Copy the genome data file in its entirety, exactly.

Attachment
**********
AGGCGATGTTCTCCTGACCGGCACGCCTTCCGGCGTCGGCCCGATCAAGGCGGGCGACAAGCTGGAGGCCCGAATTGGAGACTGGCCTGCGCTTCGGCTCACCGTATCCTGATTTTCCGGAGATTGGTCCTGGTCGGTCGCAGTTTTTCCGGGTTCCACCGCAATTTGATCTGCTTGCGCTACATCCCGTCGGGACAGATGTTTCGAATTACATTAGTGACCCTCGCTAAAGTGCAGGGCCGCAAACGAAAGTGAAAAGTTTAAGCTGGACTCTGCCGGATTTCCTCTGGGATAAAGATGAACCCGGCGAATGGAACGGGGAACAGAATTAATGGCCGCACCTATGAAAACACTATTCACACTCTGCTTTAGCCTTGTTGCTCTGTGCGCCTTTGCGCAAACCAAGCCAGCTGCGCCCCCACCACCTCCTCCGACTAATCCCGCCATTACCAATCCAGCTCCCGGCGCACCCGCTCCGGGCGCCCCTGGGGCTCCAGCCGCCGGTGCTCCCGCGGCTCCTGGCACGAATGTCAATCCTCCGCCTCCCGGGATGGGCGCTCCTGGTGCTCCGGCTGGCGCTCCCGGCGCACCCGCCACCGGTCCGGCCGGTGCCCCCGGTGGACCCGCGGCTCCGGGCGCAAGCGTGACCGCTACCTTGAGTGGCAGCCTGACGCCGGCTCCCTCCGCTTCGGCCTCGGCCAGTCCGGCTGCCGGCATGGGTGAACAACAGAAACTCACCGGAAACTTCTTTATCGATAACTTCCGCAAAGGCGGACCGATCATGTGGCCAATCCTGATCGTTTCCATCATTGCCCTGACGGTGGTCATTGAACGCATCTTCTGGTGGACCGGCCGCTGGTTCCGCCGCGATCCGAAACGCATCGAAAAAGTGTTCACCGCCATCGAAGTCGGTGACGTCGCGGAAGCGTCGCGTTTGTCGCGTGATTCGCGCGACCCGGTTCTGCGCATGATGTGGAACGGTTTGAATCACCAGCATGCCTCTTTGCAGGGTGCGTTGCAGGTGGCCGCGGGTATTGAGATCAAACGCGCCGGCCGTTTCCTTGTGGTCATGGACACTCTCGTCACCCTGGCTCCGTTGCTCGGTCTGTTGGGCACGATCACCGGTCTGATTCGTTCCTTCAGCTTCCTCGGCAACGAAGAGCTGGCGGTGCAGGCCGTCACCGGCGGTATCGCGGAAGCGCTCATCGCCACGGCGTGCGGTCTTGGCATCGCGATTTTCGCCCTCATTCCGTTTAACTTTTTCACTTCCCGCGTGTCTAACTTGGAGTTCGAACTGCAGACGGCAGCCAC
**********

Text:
AGGCGATGTTCTCCTGACCGGCACGCCTTCCGGCGTCGGCCCGATCAAGGCGGGCGACAAGCTGGAGGCCCGAATTGGAGACTGGCCTGCGCTTCGGCTCACCGTATCCTGATTTTCCGGAGATTGGTCCTGGTCGGTCGCAGTTTTTCCGGGTTCCACCGCAATTTGATCTGCTTGCGCTACATCCCGTCGGGACAGATGTTTCGAATTACATTAGTGACCCTCGCTAAAGTGCAGGGCCGCAAACGAAAGTGAAAAGTTTAAGCTGGACTCTGCCGGATTTCCTCTGGGATAAAGATGAACCCGGCGAATGGAACGGGGAACAGAATTAATGGCCGCACCTATGAAAACACTATTCACACTCTGCTTTAGCCTTGTTGCTCTGTGCGCCTTTGCGCAAACCAAGCCAGCTGCGCCCCCACCACCTCCTCCGACTAATCCCGCCATTACCAATCCAGCTCCCGGCGCACCCGCTCCGGGCGCCCCTGGGGCTCCAGCCGCCGGTGCTCCCGCGGCTCCTGGCACGAATGTCAATCCTCCGCCTCCCGGGATGGGCGCTCCTGGTGCTCCGGCTGGCGCTCCCGGCGCACCCGCCACCGGTCCGGCCGGTGCCCCCGGTGGACCCGCGGCTCCGGGCGCAAGCGTGACCGCTACCTTGAGTGGCAGCCTGACGCCGGCTCCCTCCGCTTCGGCCTCGGCCAGTCCGGCTGCCGGCATGGGTGAACAACAGAAACTCACCGGAAACTTCTTTATCGATAACTTCCGCAAAGGCGGACCGATCATGTGGCCAATCCTGATCGTTTCCATCATTGCCCTGACGGTGGTCATTGAACGCATCTTCTGGTGGACCGGCCGCTGGTTCCGCCGCGATCCGAAACGCATCGAAAAAGTGTTCACCGCCATCGAAGTCGGTGACGTCGCGGAAGCGTCGCGTTTGTCGCGTGATTCGCGCGACCCGGTTCTGCGCATGATGTGGAACGGTTTGAATCACCAGCATGCCTCTTTGCAGGGTGCGTTGCAGGTGGCCGCGGGTATTGAGATCAAACGCGCCGGCCGTTTCCTTGTGGTCATGGACACTCTCGTCACCCTGGCTCCGTTGCTCGGTCTGTTGGGCACGATCACCGGTCTGATTCGTTCCTTCAGCTTCCTCGGCAACGAAGAGCTGGCGGTGCAGGCCGTCACCGGCGGTATCGCGGAAGCGCTCATCGCCACGGCGTGCGGTCTTGGCATCGCGATTTTCGCCCTCATTCCGTTTAACTTTTTCACTTCCCGCGTGTCTAACTTGGAGTTCGAACTGCAGACGGCAGCCAC